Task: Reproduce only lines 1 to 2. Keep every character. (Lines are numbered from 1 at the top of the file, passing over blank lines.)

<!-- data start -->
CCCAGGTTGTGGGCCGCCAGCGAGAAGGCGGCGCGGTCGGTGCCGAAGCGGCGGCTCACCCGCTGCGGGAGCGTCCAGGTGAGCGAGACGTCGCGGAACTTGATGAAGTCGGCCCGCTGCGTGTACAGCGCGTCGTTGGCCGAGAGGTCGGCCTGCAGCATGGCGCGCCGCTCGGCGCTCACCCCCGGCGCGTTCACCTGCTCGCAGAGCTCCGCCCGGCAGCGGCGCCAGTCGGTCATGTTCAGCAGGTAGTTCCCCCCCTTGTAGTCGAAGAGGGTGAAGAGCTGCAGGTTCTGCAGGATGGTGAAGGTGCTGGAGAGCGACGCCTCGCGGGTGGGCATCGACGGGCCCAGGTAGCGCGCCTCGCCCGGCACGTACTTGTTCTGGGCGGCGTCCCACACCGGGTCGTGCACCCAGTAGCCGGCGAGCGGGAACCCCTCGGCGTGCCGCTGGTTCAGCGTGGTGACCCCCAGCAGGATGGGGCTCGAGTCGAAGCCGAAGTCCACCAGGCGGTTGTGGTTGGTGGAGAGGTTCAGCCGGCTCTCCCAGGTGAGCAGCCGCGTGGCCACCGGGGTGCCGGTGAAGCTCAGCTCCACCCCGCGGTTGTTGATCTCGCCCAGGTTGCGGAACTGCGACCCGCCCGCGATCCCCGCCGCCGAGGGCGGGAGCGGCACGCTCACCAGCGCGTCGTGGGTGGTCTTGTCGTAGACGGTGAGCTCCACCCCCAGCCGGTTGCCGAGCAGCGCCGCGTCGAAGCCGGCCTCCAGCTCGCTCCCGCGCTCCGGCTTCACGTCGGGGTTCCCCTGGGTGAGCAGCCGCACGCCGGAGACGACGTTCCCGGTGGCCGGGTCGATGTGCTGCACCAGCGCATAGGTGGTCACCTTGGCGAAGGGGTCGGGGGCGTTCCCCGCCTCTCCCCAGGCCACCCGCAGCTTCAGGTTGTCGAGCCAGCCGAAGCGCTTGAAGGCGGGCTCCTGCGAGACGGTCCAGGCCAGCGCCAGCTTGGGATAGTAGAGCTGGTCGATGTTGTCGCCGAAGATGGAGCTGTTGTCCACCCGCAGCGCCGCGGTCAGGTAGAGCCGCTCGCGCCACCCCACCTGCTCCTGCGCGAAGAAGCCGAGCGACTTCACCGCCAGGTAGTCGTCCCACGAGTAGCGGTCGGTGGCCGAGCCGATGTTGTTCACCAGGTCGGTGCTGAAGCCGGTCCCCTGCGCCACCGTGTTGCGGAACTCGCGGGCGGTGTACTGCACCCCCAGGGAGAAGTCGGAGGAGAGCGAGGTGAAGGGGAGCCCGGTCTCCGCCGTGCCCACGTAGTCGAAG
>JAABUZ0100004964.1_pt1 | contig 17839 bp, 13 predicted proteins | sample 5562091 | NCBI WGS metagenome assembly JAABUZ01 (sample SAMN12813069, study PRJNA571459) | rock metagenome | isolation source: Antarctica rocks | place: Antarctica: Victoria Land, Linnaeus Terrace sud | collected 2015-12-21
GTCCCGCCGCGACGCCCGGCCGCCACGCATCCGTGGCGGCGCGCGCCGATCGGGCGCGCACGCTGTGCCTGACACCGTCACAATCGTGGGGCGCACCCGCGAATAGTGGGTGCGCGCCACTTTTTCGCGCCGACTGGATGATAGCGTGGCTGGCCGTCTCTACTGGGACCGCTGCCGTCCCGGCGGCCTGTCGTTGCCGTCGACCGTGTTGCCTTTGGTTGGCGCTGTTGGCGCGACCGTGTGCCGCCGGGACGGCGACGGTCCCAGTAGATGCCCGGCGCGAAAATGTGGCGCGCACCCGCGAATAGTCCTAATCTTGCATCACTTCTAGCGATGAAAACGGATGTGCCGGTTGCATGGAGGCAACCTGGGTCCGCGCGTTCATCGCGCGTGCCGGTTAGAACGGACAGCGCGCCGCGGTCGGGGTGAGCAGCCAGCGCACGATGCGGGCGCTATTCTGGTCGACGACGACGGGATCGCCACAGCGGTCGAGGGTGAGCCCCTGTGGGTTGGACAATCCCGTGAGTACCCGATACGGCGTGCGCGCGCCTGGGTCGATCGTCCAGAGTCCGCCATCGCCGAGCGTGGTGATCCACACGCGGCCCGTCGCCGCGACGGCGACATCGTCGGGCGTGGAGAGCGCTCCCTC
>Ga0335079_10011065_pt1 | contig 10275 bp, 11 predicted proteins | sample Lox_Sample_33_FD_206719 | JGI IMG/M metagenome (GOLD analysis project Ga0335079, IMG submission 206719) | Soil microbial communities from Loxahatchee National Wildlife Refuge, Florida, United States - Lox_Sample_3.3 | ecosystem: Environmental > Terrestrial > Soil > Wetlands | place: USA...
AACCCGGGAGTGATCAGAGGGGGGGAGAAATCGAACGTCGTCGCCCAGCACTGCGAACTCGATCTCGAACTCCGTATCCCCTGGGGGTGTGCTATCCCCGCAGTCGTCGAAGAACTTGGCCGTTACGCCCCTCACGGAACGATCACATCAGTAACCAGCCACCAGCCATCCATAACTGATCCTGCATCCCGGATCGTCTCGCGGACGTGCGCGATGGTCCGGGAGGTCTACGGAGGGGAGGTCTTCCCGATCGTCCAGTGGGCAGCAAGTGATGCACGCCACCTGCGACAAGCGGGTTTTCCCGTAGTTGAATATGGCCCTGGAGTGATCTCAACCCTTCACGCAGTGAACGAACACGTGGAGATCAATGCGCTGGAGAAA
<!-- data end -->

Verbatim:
CCCAGGTTGTGGGCCGCCAGCGAGAAGGCGGCGCGGTCGGTGCCGAAGCGGCGGCTCACCCGCTGCGGGAGCGTCCAGGTGAGCGAGACGTCGCGGAACTTGATGAAGTCGGCCCGCTGCGTGTACAGCGCGTCGTTGGCCGAGAGGTCGGCCTGCAGCATGGCGCGCCGCTCGGCGCTCACCCCCGGCGCGTTCACCTGCTCGCAGAGCTCCGCCCGGCAGCGGCGCCAGTCGGTCATGTTCAGCAGGTAGTTCCCCCCCTTGTAGTCGAAGAGGGTGAAGAGCTGCAGGTTCTGCAGGATGGTGAAGGTGCTGGAGAGCGACGCCTCGCGGGTGGGCATCGACGGGCCCAGGTAGCGCGCCTCGCCCGGCACGTACTTGTTCTGGGCGGCGTCCCACACCGGGTCGTGCACCCAGTAGCCGGCGAGCGGGAACCCCTCGGCGTGCCGCTGGTTCAGCGTGGTGACCCCCAGCAGGATGGGGCTCGAGTCGAAGCCGAAGTCCACCAGGCGGTTGTGGTTGGTGGAGAGGTTCAGCCGGCTCTCCCAGGTGAGCAGCCGCGTGGCCACCGGGGTGCCGGTGAAGCTCAGCTCCACCCCGCGGTTGTTGATCTCGCCCAGGTTGCGGAACTGCGACCCGCCCGCGATCCCCGCCGCCGAGGGCGGGAGCGGCACGCTCACCAGCGCGTCGTGGGTGGTCTTGTCGTAGACGGTGAGCTCCACCCCCAGCCGGTTGCCGAGCAGCGCCGCGTCGAAGCCGGCCTCCAGCTCGCTCCCGCGCTCCGGCTTCACGTCGGGGTTCCCCTGGGTGAGCAGCCGCACGCCGGAGACGACGTTCCCGGTGGCCGGGTCGATGTGCTGCACCAGCGCATAGGTGGTCACCTTGGCGAAGGGGTCGGGGGCGTTCCCCGCCTCTCCCCAGGCCACCCGCAGCTTCAGGTTGTCGAGCCAGCCGAAGCGCTTGAAGGCGGGCTCCTGCGAGACGGTCCAGGCCAGCGCCAGCTTGGGATAGTAGAGCTGGTCGATGTTGTCGCCGAAGATGGAGCTGTTGTCCACCCGCAGCGCCGCGGTCAGGTAGAGCCGCTCGCGCCACCCCACCTGCTCCTGCGCGAAGAAGCCGAGCGACTTCACCGCCAGGTAGTCGTCCCACGAGTAGCGGTCGGTGGCCGAGCCGATGTTGTTCACCAGGTCGGTGCTGAAGCCGGTCCCCTGCGCCACCGTGTTGCGGAACTCGCGGGCGGTGTACTGCACCCCCAGGGAGAAGTCGGAGGAGAGCGAGGTGAAGGGGAGCCCGGTCTCCGCCGTGCCCACGTAGTCGAAG
>JAABUZ0100004964.1_pt1 | contig 17839 bp, 13 predicted proteins | sample 5562091 | NCBI WGS metagenome assembly JAABUZ01 (sample SAMN12813069, study PRJNA571459) | rock metagenome | isolation source: Antarctica rocks | place: Antarctica: Victoria Land, Linnaeus Terrace sud | collected 2015-12-21